That cannot happen though because of all the organized misrepresentations that have surrounded learning standards like the Common Core, what its true purposes and history are, or what practices get hidden behind titles like School Choice, high-quality assessments, charters, or classical education. We went back in time and overseas precisely because I wanted to show that this shrouded neurobiological bullseye that the law and ‘public policy’ seeks to invisibly impose is both global and longstanding.

Everything is now in place, except a genuine public recognition of just how much we have all been lied to about what is really intended for our children in the name of education. In the Foreword to the GEM 2016 Report released in early September, the head of UNESCO, Irina Bokova, stated:

“Lastly, we must fundamentally change the way we think about education and its role in human wellbeing and global development. Now, more than ever, education has a responsibility to foster the right type of skills, attitudes and behavior that will lead to sustainable and inclusive growth.” That openly declared repurposing of education cannot be discussed when a false narrative pretends that School Choice and competency-based education does not have the precise same aim. Did you know that the term Neuroethics does not necessarily mean the ethics of using a transformational vision of education to redesign how the mind work and then lock it in biologically? It actually also means how to use Neuroscience and brain-based to impose an internalized ethical vision that puts the so-called common good and responsibility for others above individual choices.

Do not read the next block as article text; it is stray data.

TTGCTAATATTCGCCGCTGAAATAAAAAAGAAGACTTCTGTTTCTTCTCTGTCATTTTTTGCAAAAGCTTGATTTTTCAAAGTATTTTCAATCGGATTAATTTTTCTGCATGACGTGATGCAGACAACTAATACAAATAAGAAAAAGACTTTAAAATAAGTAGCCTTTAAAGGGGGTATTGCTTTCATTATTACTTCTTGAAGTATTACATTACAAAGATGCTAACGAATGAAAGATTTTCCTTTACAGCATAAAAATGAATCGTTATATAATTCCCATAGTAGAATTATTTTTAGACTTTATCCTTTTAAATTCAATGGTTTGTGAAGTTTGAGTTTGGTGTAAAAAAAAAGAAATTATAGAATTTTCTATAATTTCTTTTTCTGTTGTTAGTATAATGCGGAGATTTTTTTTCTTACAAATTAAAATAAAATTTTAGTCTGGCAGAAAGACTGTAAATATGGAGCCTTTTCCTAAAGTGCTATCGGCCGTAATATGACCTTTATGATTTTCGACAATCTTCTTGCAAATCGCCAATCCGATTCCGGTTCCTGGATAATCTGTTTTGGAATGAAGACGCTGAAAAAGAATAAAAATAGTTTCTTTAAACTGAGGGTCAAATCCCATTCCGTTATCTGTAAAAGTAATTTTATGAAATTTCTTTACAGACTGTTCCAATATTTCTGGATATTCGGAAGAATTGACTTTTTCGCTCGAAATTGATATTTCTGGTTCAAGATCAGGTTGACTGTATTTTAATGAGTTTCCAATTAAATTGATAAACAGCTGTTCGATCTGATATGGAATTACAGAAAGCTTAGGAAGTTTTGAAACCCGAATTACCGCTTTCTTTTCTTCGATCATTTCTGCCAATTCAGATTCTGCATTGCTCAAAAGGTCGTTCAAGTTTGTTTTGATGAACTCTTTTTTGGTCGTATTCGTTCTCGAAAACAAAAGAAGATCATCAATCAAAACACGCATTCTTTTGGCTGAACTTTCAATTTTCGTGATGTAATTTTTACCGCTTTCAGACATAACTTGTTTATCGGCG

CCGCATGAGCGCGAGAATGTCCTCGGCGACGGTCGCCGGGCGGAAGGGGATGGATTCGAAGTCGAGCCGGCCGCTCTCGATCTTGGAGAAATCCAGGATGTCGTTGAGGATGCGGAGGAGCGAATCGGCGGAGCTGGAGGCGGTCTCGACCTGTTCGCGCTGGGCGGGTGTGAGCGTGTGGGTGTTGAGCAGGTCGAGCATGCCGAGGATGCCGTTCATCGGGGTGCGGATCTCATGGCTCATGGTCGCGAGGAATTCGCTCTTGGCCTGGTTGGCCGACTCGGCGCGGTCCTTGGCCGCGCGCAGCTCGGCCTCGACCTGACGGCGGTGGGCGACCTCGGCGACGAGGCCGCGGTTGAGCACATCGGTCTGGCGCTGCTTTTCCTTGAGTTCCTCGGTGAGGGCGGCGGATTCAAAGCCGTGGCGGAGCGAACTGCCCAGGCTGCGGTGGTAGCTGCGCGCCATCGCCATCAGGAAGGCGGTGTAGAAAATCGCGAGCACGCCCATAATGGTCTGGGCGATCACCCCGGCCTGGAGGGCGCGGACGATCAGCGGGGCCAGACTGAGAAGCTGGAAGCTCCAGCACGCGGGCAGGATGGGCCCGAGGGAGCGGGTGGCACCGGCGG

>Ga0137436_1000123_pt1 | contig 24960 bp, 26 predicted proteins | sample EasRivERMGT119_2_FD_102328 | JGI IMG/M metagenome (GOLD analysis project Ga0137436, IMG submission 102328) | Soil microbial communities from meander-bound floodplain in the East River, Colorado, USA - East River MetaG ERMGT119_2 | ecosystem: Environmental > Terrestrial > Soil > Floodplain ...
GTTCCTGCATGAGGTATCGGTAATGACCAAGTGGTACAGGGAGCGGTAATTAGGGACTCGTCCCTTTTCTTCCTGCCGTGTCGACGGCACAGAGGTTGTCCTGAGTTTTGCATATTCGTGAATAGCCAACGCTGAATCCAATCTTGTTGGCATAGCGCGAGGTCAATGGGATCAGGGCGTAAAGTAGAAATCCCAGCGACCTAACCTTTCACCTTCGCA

Isn’t that something that should at least be discussed if we are still in fact a free society? Is the vision of the future that Marx called the Human Development Society really something that deceitfully imposed educational changes and legislation and regulation can impose as long as the enacters are “duly elected” or appointed?

Is my term “Preemptive Authoritarianism” just a pithy way of getting attention or the biggest understatement so far in 2017?

Linking School Choice and Third Party Government: Escaping Requires We Recognize the Incarceration